• Anti-Villain: Finster believes that with the nuclear holocaust, humanity has proven to be bad stewards of the earth, so he is wiping them out it to start over. The PCs are just in his way.
  • Apocalyptic Log: A number are found and related in the Paragraphs, including actual logbooks from the Sleeper Base.
  • Artificial Stupidity: Recruited Party Members are only under a small amount of control by the player. Often they refuse to take orders, or take them too well. They also can't tell between friendly and non-friendly NPCs.
    "Christina rips a clip on the rabbit."
    • VAX and Christina in particular will use full auto (which empties a magazine) as an attack option 90% of the time, wasting precious ammunition. This is especially painful if they're using the rare energy weapons
  • Backtracking: There's a fair amount involved for numerous quests, most notably finding the Real Bloodstaff.
  • Beef Gate: The Guardian Citadel can be approached very early, but the game notes that it will be impossible to defeat the defenders until much later in the game.
  • Betting Mini-Game: The casinos in Vegas provide these. Naturally, they generally do nothing but drain your cash.
  • Big Damn Fire Exit: Big damn escape pod, actually.
  • Bloody Hilarious: Due to the graphical limitations of the game, the results of combat were described rather poetically, resulting in enemies being turned into chunky meat kibble, reduced to an undertaker's nightmare, or blown into a fine red mist.
  • Boring, but Practical: Assault rifles are, short of rockets and energy weapons, the most practical weapons around.
  • Character Customization: Name, gender, and nationality, none of which affect the game in a meaningful way.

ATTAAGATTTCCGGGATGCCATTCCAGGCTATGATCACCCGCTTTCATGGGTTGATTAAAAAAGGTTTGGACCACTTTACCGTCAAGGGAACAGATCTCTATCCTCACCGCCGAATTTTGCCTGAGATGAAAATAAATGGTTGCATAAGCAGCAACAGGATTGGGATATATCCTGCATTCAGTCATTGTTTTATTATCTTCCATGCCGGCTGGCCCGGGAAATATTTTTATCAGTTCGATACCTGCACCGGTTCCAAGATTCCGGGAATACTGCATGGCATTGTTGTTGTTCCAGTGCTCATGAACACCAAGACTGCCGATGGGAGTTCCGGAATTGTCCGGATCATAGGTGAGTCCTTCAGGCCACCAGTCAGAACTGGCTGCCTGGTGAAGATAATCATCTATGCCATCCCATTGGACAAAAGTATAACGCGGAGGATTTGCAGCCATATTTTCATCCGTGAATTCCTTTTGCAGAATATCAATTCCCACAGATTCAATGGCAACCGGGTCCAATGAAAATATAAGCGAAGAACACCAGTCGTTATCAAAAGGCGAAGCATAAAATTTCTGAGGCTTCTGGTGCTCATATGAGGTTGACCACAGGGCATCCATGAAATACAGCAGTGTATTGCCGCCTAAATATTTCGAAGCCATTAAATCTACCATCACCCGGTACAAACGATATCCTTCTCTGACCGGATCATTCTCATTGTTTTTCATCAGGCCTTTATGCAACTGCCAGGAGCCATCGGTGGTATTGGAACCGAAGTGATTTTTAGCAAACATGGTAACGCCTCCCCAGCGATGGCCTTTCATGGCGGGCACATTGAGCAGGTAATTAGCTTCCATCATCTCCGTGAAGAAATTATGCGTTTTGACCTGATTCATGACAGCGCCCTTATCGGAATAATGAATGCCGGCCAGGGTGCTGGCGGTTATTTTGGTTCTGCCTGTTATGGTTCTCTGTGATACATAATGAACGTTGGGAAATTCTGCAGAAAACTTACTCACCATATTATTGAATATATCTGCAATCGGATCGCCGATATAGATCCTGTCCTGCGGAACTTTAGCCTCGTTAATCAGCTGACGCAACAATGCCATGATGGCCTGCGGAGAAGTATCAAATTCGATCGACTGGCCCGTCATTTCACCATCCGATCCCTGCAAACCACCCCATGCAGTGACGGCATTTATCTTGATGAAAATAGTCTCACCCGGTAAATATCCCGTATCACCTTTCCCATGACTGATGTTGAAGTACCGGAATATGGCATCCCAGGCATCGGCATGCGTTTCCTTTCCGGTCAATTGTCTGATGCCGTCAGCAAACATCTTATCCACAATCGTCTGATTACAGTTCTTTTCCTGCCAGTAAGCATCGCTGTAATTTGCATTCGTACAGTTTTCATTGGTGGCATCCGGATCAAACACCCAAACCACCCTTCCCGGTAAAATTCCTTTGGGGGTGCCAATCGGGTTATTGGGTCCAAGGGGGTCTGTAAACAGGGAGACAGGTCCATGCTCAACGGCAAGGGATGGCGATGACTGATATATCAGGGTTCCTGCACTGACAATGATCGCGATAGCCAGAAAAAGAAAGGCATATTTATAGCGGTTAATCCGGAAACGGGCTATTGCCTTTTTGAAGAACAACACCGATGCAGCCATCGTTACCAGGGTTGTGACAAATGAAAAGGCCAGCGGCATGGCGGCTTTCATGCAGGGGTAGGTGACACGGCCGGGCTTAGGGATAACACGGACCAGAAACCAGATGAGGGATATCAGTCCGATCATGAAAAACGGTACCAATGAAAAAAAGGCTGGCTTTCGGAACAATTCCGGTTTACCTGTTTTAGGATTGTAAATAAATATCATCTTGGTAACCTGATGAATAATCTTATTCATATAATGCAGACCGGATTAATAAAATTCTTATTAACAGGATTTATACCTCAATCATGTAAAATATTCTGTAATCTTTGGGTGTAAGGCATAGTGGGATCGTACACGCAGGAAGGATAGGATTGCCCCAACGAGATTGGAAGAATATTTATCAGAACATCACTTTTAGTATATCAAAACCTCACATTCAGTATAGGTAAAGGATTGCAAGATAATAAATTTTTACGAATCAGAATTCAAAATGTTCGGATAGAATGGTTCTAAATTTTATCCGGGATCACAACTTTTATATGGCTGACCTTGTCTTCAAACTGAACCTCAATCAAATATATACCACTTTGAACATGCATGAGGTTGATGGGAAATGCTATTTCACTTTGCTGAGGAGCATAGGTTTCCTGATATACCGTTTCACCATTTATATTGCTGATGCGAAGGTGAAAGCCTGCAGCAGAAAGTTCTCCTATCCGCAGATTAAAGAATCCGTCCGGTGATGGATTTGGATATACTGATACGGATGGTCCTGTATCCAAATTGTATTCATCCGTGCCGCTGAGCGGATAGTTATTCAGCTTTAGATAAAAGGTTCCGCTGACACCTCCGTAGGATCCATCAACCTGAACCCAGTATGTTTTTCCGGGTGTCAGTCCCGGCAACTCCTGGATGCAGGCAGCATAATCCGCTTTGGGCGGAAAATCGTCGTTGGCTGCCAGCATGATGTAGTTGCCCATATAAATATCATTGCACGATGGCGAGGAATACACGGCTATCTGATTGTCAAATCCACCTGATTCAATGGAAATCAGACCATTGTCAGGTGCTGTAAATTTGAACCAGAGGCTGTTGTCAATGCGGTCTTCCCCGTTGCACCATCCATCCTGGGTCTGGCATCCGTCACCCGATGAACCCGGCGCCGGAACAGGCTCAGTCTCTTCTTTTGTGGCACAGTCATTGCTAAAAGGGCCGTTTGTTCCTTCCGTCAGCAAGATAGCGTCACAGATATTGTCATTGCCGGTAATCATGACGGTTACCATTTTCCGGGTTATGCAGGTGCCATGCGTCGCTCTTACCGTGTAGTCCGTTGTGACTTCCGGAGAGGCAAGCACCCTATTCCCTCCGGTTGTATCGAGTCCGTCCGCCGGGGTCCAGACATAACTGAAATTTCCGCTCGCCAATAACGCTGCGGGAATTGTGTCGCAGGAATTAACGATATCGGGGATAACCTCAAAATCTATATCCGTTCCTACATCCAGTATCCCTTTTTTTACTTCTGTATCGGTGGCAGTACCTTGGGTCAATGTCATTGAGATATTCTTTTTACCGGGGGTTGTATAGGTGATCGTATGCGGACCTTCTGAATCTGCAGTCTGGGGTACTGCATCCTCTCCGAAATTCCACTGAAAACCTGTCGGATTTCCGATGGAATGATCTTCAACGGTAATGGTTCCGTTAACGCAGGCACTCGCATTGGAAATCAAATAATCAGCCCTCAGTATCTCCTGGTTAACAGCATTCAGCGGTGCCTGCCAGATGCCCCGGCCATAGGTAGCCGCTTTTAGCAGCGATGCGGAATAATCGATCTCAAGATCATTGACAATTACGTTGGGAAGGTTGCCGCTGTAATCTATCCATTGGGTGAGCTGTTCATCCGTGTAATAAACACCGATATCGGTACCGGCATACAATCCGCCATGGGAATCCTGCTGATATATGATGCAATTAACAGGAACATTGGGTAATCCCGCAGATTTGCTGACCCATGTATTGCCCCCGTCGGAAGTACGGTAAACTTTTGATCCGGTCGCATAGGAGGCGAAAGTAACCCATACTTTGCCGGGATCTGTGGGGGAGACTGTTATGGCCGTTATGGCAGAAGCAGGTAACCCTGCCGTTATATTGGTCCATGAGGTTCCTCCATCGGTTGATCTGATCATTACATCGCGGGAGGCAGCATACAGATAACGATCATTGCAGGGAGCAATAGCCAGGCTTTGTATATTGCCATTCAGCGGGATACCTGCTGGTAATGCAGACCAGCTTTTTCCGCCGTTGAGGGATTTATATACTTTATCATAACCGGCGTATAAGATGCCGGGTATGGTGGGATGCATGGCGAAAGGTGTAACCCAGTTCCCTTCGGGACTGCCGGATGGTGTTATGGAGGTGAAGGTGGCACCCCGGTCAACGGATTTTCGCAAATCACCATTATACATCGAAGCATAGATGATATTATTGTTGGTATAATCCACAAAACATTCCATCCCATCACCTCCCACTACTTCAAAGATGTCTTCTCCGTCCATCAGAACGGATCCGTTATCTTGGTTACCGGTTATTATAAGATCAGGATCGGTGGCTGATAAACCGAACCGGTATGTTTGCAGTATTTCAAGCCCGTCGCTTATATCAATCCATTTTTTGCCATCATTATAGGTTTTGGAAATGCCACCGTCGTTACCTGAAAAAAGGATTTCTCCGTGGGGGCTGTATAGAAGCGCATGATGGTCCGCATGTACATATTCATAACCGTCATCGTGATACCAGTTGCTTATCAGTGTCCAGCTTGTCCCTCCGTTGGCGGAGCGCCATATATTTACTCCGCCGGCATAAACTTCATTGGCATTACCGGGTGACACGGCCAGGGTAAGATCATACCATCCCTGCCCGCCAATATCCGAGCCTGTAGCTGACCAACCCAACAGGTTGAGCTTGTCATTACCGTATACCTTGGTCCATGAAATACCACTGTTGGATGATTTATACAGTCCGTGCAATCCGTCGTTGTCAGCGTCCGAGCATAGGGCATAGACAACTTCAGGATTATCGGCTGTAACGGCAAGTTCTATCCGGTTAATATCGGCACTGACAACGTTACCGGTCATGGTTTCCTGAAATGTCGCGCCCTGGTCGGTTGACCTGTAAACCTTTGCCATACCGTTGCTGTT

• Character Portrait: Seen in combat for enemies. They also appear in some dialogues.
  • Cloning Blues: If you take the time to learn the associated skills, you can clone any of your party members. This can be used either to invoke We Have Reserves should you manage to lose one of them in battle OR to outfit your team with a carbon copy of your toughest Ranger to increase the team's overall ferocity.
  • Creator Cameo: Faran Brygo is an obvious reference to game designer Brian Fargo.
  • Critical Existence Failure: Averted. Dropping below 0 hit points results in a number of progressively serious wounded states, and unless the Medic or Doctor skill is applied, the character is gone for good.
  • Cut and Paste Environments: The graphical limitations of 1988 computers means a lot of reused environments and level designs.
  • Damage-Sponge Boss: The Night Terror in Finster's Mind Maze. Thankfully, he's avoidable. Many late game enemies are this unless the party is equipped with energy weapons.
  • Dungeon Bypass: You can use the sewers to move around towns without triggering Random Encounters. Many buildings have multiple ways through as well, allowing the player to skip through hostile encounters.